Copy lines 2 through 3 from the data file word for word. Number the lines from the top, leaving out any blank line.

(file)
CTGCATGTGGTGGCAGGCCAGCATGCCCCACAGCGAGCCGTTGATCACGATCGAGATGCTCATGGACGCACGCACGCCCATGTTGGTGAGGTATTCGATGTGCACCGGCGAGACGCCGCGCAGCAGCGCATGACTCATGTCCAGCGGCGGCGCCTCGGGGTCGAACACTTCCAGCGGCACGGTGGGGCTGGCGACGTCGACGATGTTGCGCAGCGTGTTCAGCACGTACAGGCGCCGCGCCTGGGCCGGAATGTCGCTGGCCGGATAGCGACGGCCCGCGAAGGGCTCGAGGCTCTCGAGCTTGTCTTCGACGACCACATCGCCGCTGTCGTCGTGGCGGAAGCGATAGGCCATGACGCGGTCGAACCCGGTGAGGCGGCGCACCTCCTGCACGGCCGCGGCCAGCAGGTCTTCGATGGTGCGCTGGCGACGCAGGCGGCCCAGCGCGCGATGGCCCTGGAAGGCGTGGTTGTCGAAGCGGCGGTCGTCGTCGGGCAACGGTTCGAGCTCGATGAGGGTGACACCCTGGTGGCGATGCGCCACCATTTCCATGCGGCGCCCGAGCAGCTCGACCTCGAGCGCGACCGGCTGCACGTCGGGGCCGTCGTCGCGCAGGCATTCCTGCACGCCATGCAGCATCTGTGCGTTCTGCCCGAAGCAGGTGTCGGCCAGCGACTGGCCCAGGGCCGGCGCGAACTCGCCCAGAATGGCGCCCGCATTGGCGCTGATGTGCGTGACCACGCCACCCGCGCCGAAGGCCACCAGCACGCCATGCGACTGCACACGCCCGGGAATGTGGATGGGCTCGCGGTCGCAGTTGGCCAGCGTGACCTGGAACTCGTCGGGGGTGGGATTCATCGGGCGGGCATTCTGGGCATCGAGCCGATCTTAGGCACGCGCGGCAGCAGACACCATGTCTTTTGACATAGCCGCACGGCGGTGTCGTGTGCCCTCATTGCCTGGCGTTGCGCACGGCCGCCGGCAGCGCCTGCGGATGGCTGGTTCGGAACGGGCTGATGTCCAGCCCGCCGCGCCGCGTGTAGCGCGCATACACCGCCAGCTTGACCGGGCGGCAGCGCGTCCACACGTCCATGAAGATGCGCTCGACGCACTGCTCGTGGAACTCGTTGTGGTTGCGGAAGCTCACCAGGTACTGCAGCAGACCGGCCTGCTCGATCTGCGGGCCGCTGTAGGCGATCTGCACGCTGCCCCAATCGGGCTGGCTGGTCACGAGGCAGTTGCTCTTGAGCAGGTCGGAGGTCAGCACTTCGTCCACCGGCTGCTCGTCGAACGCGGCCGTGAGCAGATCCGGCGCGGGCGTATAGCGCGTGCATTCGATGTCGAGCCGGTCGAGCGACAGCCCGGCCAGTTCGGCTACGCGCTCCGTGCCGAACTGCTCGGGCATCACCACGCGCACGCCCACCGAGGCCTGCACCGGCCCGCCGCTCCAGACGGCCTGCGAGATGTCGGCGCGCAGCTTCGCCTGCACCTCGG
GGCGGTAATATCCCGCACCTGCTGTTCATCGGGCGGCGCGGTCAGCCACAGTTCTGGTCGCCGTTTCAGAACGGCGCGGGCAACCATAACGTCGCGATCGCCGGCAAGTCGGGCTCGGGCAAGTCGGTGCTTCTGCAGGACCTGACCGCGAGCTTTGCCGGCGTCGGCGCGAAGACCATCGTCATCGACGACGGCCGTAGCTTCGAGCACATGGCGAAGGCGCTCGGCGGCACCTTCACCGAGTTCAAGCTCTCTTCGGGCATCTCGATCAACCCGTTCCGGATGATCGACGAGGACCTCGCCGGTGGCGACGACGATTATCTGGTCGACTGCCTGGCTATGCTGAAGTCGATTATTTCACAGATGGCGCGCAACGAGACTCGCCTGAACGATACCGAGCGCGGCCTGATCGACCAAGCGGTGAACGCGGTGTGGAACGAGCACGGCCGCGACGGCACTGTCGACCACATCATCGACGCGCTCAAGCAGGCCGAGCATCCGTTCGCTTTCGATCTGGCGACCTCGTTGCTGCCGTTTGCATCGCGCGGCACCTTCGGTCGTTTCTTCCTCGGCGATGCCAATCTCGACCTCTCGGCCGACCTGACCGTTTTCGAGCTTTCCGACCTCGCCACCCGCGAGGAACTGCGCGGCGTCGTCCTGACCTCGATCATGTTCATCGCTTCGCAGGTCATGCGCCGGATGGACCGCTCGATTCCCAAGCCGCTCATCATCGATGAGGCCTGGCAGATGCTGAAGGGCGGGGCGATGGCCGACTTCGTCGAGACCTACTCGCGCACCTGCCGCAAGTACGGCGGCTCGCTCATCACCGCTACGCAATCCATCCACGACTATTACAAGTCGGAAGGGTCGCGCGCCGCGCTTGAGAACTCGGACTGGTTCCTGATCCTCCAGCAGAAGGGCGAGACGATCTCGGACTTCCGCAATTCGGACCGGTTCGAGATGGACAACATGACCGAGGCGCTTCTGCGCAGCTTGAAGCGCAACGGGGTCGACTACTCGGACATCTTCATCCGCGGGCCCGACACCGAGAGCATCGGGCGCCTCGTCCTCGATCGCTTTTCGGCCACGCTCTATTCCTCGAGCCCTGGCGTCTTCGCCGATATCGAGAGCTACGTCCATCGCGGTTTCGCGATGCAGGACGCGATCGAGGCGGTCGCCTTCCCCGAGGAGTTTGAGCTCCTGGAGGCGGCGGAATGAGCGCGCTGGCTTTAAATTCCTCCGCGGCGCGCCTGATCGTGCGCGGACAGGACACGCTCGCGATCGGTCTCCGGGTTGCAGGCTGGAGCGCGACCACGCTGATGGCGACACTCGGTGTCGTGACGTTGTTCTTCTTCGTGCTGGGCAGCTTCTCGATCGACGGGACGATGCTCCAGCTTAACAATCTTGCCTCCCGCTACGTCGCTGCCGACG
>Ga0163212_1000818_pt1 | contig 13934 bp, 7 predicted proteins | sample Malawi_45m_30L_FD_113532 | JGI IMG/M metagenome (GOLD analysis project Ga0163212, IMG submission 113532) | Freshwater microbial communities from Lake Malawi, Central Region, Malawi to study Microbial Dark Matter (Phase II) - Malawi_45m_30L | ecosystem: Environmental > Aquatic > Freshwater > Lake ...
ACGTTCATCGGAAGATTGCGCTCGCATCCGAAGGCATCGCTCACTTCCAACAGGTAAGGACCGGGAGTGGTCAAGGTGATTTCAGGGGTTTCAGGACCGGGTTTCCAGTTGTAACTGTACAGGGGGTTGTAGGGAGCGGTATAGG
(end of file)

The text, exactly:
GGCGGTAATATCCCGCACCTGCTGTTCATCGGGCGGCGCGGTCAGCCACAGTTCTGGTCGCCGTTTCAGAACGGCGCGGGCAACCATAACGTCGCGATCGCCGGCAAGTCGGGCTCGGGCAAGTCGGTGCTTCTGCAGGACCTGACCGCGAGCTTTGCCGGCGTCGGCGCGAAGACCATCGTCATCGACGACGGCCGTAGCTTCGAGCACATGGCGAAGGCGCTCGGCGGCACCTTCACCGAGTTCAAGCTCTCTTCGGGCATCTCGATCAACCCGTTCCGGATGATCGACGAGGACCTCGCCGGTGGCGACGACGATTATCTGGTCGACTGCCTGGCTATGCTGAAGTCGATTATTTCACAGATGGCGCGCAACGAGACTCGCCTGAACGATACCGAGCGCGGCCTGATCGACCAAGCGGTGAACGCGGTGTGGAACGAGCACGGCCGCGACGGCACTGTCGACCACATCATCGACGCGCTCAAGCAGGCCGAGCATCCGTTCGCTTTCGATCTGGCGACCTCGTTGCTGCCGTTTGCATCGCGCGGCACCTTCGGTCGTTTCTTCCTCGGCGATGCCAATCTCGACCTCTCGGCCGACCTGACCGTTTTCGAGCTTTCCGACCTCGCCACCCGCGAGGAACTGCGCGGCGTCGTCCTGACCTCGATCATGTTCATCGCTTCGCAGGTCATGCGCCGGATGGACCGCTCGATTCCCAAGCCGCTCATCATCGATGAGGCCTGGCAGATGCTGAAGGGCGGGGCGATGGCCGACTTCGTCGAGACCTACTCGCGCACCTGCCGCAAGTACGGCGGCTCGCTCATCACCGCTACGCAATCCATCCACGACTATTACAAGTCGGAAGGGTCGCGCGCCGCGCTTGAGAACTCGGACTGGTTCCTGATCCTCCAGCAGAAGGGCGAGACGATCTCGGACTTCCGCAATTCGGACCGGTTCGAGATGGACAACATGACCGAGGCGCTTCTGCGCAGCTTGAAGCGCAACGGGGTCGACTACTCGGACATCTTCATCCGCGGGCCCGACACCGAGAGCATCGGGCGCCTCGTCCTCGATCGCTTTTCGGCCACGCTCTATTCCTCGAGCCCTGGCGTCTTCGCCGATATCGAGAGCTACGTCCATCGCGGTTTCGCGATGCAGGACGCGATCGAGGCGGTCGCCTTCCCCGAGGAGTTTGAGCTCCTGGAGGCGGCGGAATGAGCGCGCTGGCTTTAAATTCCTCCGCGGCGCGCCTGATCGTGCGCGGACAGGACACGCTCGCGATCGGTCTCCGGGTTGCAGGCTGGAGCGCGACCACGCTGATGGCGACACTCGGTGTCGTGACGTTGTTCTTCTTCGTGCTGGGCAGCTTCTCGATCGACGGGACGATGCTCCAGCTTAACAATCTTGCCTCCCGCTACGTCGCTGCCGACG
>Ga0163212_1000818_pt1 | contig 13934 bp, 7 predicted proteins | sample Malawi_45m_30L_FD_113532 | JGI IMG/M metagenome (GOLD analysis project Ga0163212, IMG submission 113532) | Freshwater microbial communities from Lake Malawi, Central Region, Malawi to study Microbial Dark Matter (Phase II) - Malawi_45m_30L | ecosystem: Environmental > Aquatic > Freshwater > Lake ...